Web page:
Wednesday, October 20, 2021

Maryland newspaper gunman sentenced to more than 5 life sentences

Annapolis, Mo.—A man who murdered five people in a Maryland newspaper was sentenced Tuesday to more than five life sentences without the possibility of parole — adding 345 additional years to ensure that he Never be released from jail.

Anne Arundel County Judge Michael Vaux ordered the sentencing for Jarrod Ramos, who a jury had previously found for the June 2018 murders of Wendy Winters, John McNamara, Gerald Fishman, Rob Hiassen and Rebecca Smith with a shotgun in the Capital Gazette’s office. was found criminally responsible for

The attack was one of the deadliest attacks on journalists in American history.

Before announcing the sentence, the judge heard the survivors and family members of the deceased describe the pain and loss they experienced. He emphasized the courage of the speaking family members.

“The defendant didn’t get the final say,” Vaux said. “The First Amendment and the community got the final say.”

Wach also pointed out that Ramos showed no remorse for the crimes and said that he would kill more if he was ever released. He described Ramos’ actions as “a cold-blooded, well-planned attack on the innocent employees of a small-town newspaper”.

“The impact of this case is simply enormous,” Wachs said. “To say that the defendant exhibited a blatant and complete disregard for the sanctity of human life is simply a gross understatement.”

Using Maryland’s version of the insanity defense, Ramos pleaded guilty to all 23 counts against him in 2019 but was not criminally liable. The case was delayed several times before and during the coronavirus pandemic.

In addition to five life sentences without the possibility of parole, Wach ordered another life sentence for the attempted murder of photographer Paul Gillespie, who said Ramos remembered him with a shotgun blast as he was in the newsroom. had run out. The judge also sentenced Ramos to 345 years in prison on other charges.

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“The judge was absolutely clear that Jarrod Ramos should never be allowed to get out of jail,” said Anne Arundel County State Attorney Anne Colt Leates.

Anne Colt Lettuce
Maryland State Attorney Anne Colt Leights speaks during a news conference following the sentencing verdict of Jarrod W. Ramos on September 28, 2021 in Annapolis, MD. (Jose Luis Magana / AP)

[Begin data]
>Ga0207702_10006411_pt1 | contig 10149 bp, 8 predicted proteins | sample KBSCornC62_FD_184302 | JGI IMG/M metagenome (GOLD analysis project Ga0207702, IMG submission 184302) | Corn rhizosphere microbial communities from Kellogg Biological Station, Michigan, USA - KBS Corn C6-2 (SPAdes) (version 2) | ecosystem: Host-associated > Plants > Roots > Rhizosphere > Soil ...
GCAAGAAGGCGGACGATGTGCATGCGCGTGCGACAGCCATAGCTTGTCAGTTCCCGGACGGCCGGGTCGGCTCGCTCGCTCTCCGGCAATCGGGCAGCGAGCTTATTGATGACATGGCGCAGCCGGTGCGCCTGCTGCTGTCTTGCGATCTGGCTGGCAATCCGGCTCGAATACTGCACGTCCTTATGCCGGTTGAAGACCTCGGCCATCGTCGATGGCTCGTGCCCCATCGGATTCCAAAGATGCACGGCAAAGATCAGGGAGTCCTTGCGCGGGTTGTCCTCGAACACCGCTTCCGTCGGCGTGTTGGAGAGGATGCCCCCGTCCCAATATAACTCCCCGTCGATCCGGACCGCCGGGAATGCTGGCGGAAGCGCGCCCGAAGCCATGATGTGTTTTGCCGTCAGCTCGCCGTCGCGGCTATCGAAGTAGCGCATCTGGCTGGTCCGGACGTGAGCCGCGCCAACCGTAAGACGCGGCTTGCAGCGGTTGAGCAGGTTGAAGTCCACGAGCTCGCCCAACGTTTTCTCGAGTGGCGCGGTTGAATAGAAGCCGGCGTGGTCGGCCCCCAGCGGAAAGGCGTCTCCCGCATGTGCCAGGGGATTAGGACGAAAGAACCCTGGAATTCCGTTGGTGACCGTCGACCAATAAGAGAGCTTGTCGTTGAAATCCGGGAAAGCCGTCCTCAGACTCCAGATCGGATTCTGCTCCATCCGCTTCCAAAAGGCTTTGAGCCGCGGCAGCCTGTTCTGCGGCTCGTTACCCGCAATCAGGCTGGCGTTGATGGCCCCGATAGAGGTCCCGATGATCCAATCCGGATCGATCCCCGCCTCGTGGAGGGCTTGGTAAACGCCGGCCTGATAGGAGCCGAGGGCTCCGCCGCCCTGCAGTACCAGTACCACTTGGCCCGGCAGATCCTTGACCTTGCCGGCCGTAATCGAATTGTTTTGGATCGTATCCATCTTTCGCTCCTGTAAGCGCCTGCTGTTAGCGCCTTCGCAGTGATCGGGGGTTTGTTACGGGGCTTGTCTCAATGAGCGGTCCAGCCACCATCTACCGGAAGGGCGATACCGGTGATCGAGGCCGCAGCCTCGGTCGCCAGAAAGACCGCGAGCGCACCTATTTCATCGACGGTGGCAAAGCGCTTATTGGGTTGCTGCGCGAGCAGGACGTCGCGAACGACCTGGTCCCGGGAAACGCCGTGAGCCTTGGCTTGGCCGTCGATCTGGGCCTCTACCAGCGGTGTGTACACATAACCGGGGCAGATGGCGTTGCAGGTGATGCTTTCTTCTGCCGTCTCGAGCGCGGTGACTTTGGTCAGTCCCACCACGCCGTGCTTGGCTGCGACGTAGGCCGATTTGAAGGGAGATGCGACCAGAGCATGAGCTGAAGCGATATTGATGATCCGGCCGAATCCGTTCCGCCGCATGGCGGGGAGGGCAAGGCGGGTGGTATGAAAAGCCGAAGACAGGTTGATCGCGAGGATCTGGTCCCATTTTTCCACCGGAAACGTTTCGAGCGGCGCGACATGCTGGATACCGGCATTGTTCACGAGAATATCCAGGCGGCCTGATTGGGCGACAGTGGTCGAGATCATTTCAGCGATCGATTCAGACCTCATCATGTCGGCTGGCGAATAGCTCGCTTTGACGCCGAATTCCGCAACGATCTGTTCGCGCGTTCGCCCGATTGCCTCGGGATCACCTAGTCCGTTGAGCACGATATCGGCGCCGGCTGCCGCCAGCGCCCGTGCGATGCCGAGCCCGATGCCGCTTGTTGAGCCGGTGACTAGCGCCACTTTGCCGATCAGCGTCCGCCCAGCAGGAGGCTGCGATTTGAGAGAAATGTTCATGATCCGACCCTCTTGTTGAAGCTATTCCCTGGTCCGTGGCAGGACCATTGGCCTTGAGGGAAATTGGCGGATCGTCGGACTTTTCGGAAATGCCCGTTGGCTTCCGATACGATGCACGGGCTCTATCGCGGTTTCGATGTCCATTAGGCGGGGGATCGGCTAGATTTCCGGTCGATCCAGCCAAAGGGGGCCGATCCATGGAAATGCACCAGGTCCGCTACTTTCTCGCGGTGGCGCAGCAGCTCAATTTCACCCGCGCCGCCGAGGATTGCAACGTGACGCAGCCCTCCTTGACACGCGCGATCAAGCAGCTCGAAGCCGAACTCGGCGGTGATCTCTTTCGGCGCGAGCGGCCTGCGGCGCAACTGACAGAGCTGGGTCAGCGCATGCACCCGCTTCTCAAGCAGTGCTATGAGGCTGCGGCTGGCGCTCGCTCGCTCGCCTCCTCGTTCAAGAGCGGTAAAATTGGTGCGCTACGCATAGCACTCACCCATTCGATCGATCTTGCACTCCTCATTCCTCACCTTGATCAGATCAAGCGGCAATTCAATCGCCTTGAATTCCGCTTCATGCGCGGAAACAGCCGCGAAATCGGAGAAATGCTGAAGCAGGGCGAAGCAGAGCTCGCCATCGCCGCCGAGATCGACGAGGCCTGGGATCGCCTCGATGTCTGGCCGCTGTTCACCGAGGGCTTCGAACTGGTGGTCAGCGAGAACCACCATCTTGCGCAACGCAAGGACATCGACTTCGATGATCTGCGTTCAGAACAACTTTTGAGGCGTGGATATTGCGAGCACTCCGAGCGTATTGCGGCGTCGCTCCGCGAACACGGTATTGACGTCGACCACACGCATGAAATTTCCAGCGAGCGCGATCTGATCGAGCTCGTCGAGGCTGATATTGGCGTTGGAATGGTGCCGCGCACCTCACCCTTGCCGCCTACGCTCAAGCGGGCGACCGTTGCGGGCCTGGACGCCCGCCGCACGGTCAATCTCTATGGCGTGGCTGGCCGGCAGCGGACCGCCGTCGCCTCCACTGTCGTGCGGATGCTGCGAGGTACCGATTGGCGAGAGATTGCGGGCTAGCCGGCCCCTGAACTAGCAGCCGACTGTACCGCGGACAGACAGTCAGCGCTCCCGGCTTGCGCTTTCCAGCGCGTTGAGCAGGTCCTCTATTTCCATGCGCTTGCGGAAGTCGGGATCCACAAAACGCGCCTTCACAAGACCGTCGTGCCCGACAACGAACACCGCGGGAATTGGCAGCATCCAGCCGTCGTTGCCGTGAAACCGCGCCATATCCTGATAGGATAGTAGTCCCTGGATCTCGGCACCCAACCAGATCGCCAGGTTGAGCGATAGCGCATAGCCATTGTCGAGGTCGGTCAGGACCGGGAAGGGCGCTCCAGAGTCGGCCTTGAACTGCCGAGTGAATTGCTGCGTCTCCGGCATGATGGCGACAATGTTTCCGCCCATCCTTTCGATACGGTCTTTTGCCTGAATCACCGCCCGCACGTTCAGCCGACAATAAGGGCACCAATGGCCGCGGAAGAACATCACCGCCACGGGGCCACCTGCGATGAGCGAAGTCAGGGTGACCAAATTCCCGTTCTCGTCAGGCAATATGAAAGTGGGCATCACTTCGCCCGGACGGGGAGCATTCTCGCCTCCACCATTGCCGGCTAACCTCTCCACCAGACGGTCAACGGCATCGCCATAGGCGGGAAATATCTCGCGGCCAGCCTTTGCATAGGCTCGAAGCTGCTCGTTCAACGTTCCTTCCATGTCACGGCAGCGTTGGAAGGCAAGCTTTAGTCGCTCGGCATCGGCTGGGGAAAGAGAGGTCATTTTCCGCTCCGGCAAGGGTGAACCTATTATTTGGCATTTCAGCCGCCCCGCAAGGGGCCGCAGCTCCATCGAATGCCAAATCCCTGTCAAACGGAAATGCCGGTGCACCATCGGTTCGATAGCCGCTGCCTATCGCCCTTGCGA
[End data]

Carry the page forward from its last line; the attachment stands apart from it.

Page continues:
Family members of those killed cried in court as they described the suffering they endured and the impact the attack had on the community of Maryland’s state capital.

“We lost our family storyteller, and as a community we lost the storyteller for everyone who is an Annapolitan,” said Winters’ daughter Montana Winters Geimer.

Summerleigh Winters Geimer, Montana Winters Geimer
Summerleigh Winters Geimer, Montana Winters Geimer Summerleigh Winters Geimer (c) and her sister Montana Winters Geimer (r), daughters of Wendy Winters, a community beat reporter who was killed in the Capital Gazette newsroom shooting, followed the sentencing verdict of Jarrod W. Ramos. News reacts during the conference, September 28, 2021 in Annapolis, MD. (Jose Luis Magana / AP)

San Felis, who escaped hiding under a desk during the attack, told reporters outside the courthouse that it was “nice to see the officers carry him away forever.”

“It was really nice to be able to look the judge in the eye and be able to look the shooter in the eye,” San Felice said. “It meant a lot to me that I could tell him to my face that he failed.”

Ramos, sitting in court wearing a black mask, refused to give a statement in court when asked by his lawyer, Katy O’Donnell.

After a 12-day trial in July, a jury took less than two hours to dismiss Ramos’ attorneys’ arguments that he did not understand the criminality of his actions.

Prosecutors argued that Ramos, 41, acted in revenge against the newspaper after publishing a story about his guilty plea on a misdemeanor charge of harassing a former high school classmate in 2011. Prosecutors said his long, meticulous planning for the attack – which included preparation for his arrest and lengthy imprisonment – ​​proved he understood the criminality of his actions.

Prosecutors also emphasized how Ramos called 911 from the newsroom after the shooting, identifying himself as the gunman and saying he surrendered—evidence that he clearly understood the criminality of his actions. .

The Associated Press

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This News Originally From – The Epoch Times

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